Heartbroken relatives of a grandmother who died while waiting in a queue of ambulances outside a hospital have demanded an apology from health bosses.
Sonia Powell, was taken to Morriston Hospital’s Accident & Emergency Unit in Swansea, South Wales, on Wednesday afternoon, following a suspected heart attack.
Her family said the 73-year-old had been waiting “at least an hour” by the time she died.
Health officials, who say the wait was in fact around 40 minutes, have now launched an investigation.
Mrs Powell’s granddaughter Kim Thompson said: “We were not happy, she was very, very unwell and should never have been moved from the hospital she was originally at.
“A doctor asked one the paramedics why Sonia had been moved because there was nothing more that could be done at Morriston than could have been at Neath Port Talbot.
“A doctor only arrived five minutes before she died.
“We really want an apology for the way they treated her.”
Mrs Powell arrived at Morriston Hospital at around 3.05pm after being transferred from Neath Port Talbot Hospital.
She was assessed upon arrival, but remained in the ambulance under the care of a doctor and paramedics. Officials said she died at 3.40pm.
Health board Abertawe Bro Morgannwg University could not comment on specific details of the case due to patient confidentiality.
But a joint statement, it and the Welsh Ambulance Service and ABMU said: “The emergency department at Morriston Hospital has been very busy with a high number of ambulances arriving in a short space of time.
“Escalation plans have been activated and staff across the hospital are working closely with colleagues from WAST to keep delays to a minimum.”
Health campaigners said they were extremely concerned to hear about Mrs Powell’s death.
“The board must also ensure no stone is left unturned in this investigation if it is to ensure public confidence remains in its services,” she added.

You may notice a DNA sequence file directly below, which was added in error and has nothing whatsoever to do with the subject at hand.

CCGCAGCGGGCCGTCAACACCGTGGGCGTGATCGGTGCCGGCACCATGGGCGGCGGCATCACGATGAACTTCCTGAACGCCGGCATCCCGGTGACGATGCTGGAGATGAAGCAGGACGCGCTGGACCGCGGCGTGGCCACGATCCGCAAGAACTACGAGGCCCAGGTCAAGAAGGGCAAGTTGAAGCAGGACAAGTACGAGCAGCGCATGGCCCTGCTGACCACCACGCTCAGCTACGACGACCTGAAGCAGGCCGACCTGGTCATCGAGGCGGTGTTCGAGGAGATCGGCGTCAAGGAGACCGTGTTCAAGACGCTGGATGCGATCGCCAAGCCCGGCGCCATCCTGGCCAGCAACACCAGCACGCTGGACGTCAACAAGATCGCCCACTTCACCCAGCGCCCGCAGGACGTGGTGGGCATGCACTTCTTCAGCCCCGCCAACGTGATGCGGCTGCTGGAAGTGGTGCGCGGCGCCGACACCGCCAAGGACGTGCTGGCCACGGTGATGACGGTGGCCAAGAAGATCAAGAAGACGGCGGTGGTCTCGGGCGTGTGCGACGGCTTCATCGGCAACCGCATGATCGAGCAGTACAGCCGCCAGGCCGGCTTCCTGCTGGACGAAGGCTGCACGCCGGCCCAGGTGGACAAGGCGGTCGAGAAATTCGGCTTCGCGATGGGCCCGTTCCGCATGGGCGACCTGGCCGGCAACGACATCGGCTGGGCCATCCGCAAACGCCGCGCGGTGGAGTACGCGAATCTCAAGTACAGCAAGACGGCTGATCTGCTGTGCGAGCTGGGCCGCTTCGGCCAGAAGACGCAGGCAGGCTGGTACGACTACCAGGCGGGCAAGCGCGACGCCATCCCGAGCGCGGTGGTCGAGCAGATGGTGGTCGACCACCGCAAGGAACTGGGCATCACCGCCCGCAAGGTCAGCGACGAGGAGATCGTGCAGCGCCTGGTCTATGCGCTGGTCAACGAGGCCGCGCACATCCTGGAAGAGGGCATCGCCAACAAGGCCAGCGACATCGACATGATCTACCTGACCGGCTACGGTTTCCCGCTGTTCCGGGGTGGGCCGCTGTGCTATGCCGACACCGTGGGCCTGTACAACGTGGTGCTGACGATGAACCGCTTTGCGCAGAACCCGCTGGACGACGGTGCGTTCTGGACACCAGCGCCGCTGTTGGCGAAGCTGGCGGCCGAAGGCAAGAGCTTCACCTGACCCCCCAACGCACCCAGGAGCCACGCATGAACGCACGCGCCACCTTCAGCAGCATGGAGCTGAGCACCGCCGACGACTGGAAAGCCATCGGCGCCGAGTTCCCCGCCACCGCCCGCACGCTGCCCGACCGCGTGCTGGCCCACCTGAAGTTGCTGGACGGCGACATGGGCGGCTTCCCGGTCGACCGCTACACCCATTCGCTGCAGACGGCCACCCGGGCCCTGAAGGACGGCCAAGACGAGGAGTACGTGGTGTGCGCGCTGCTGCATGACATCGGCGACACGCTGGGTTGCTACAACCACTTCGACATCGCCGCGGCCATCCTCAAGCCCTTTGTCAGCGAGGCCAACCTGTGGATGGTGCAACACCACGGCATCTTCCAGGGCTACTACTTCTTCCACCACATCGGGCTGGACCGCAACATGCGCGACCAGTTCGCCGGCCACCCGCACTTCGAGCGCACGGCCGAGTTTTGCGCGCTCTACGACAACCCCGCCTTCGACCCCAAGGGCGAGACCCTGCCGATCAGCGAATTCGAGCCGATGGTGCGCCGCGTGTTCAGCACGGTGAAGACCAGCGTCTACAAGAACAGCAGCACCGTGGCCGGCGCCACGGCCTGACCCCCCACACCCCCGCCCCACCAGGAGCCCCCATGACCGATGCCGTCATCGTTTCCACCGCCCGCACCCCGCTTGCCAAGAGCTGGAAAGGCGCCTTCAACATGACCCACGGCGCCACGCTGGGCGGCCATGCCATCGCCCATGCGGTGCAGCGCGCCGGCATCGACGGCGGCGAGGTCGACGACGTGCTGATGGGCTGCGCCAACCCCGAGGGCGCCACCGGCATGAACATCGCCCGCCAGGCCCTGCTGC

“I hope what has happened at Morriston turns out to be an isolated case rather than as a result of poor management, but problems that result in the deaths of patients are occurring all-too-often in ABMU hospitals.
“I do not share the health minister’s confidence that the current ABMU board is the right team to see through change and improve standards.”
Mrs Powell’s death came on the very same day the British Medical Association warned the NHS in Wales was facing “imminent meltdown”.
The BMA’s Welsh Council chairman Phil Banfield said an independent inquiry was desperately needed.
He said: “There’s a lot of sticking heads in the sand still going on.
“Our greatest fear is it will become impossible to have an NHS in Wales.”
And in recent months, health officials and the Welsh government have come under scrutiny about ambulance response times.
According to the latest official figures, the Welsh Ambulance Service failed to hit response time targets for the most urgent calls for a ninth consecutive month.
Statistics also showed that 87.7% of people arriving at Welsh A&Es were seen within four hours of arrival - the Welsh government target is 95%.
The worst-performing health board was Abertawe Bro Morgannwg, with nearly 17% of patients waiting more than four hours.
Mrs Powell’s death marked a devastating 24 hours for her family. Earlier that morning, Mrs Powell’s sister Cheryl Davies, 64, died at a local hospice.
ABMU health board has issued a fresh statement regarding Mrs Powell’s death.
A spokeswoman said: “The health board is reviewing all aspects of what happened and we are currently discussing these with the family.
“We can confirm the ambulance with two paramedics on board left Neath Port Talbot Hospital at 2.49pm and arrived at Morriston Hospital at 3.04pm.
“The Emergency Department doctor began his assessment of the patient in the ambulance at 3.07pm.
“A doctor remained with Mrs Powell on the ambulance until she sadly passed away at 3.40pm.”
The spokeswoman added if a patient deteriorated in a “supporting” hospital and could benefit from treatment available at an “acute hospital”, ABMU would arrange for an ambulance to transfer them.
“Yesterday was a busy day for Emergency Departments and this was intensified at Morriston by 20 emergency ambulances arriving and departing within a short space of time,” she continued.
“At its peak, there were 12 operational ambulances outside the department but not all had patients on board.”
ABMU also stressed, upon arrival that all medical emergencies were assessed by a doctor in the Emergency Department to ensure “they receive the most appropriate treatment before being transferred to a bed”.